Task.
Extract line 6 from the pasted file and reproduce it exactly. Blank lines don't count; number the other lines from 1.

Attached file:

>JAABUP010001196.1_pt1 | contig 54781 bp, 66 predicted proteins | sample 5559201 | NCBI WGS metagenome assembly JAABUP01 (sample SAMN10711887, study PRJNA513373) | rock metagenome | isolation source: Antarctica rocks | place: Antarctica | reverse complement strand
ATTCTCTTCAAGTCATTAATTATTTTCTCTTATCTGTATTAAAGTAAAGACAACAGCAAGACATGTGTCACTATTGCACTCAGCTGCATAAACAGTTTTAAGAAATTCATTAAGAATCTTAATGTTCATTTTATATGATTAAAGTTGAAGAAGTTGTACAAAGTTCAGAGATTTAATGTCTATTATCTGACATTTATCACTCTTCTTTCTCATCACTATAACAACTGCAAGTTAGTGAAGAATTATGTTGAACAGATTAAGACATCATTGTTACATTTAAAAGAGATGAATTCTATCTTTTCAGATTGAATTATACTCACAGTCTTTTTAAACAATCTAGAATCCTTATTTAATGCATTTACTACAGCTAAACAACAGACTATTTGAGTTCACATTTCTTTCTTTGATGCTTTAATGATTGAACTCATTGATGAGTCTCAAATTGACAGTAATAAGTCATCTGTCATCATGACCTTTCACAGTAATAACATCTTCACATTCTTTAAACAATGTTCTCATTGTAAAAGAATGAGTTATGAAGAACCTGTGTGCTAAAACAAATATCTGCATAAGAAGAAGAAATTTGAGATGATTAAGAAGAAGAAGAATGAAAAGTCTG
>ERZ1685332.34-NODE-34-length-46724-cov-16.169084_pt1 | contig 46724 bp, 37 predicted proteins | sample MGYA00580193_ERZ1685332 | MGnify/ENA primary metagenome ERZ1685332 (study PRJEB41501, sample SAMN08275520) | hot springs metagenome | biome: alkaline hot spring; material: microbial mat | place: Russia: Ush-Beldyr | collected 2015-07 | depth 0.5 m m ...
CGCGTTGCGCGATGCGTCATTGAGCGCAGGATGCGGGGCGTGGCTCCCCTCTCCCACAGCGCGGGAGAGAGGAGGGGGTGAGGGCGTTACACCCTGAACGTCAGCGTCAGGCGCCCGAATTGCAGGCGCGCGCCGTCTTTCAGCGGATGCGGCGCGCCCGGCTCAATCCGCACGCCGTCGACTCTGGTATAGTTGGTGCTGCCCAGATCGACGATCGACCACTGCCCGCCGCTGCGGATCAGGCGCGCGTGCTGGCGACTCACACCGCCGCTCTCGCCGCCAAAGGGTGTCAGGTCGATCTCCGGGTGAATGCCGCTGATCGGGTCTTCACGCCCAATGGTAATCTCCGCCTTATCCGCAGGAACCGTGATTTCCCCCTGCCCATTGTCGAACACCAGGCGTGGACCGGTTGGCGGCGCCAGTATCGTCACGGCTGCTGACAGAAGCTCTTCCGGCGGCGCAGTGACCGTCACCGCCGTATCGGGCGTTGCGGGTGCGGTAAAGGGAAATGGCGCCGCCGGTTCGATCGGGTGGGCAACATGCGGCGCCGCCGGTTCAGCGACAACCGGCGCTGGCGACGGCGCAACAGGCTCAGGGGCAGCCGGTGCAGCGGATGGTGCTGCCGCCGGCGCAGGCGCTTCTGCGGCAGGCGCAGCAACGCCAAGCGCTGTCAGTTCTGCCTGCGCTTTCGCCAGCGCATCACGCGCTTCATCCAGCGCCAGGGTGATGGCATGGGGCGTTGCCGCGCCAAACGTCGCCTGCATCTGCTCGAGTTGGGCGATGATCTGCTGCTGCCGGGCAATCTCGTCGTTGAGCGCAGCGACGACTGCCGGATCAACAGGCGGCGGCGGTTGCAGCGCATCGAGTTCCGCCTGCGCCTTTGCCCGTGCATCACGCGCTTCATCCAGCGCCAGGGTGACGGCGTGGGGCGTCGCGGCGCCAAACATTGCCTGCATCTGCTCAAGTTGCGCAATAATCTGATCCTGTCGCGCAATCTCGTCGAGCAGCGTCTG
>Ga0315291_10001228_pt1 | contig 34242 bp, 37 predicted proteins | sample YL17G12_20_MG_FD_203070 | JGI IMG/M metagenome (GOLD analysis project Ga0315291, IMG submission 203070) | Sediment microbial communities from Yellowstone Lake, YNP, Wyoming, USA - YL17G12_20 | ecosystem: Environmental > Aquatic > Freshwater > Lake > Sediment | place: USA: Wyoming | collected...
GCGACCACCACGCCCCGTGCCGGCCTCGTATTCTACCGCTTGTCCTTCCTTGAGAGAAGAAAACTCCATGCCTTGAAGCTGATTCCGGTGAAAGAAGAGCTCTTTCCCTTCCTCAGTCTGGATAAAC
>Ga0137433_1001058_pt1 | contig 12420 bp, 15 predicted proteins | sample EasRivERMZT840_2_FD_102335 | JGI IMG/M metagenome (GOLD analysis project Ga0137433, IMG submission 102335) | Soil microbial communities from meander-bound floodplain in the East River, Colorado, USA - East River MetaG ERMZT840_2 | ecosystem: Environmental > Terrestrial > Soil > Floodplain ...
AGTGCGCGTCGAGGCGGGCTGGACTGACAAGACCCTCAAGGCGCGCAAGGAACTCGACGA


GCGACCACCACGCCCCGTGCCGGCCTCGTATTCTACCGCTTGTCCTTCCTTGAGAGAAGAAAACTCCATGCCTTGAAGCTGATTCCGGTGAAAGAAGAGCTCTTTCCCTTCCTCAGTCTGGATAAAC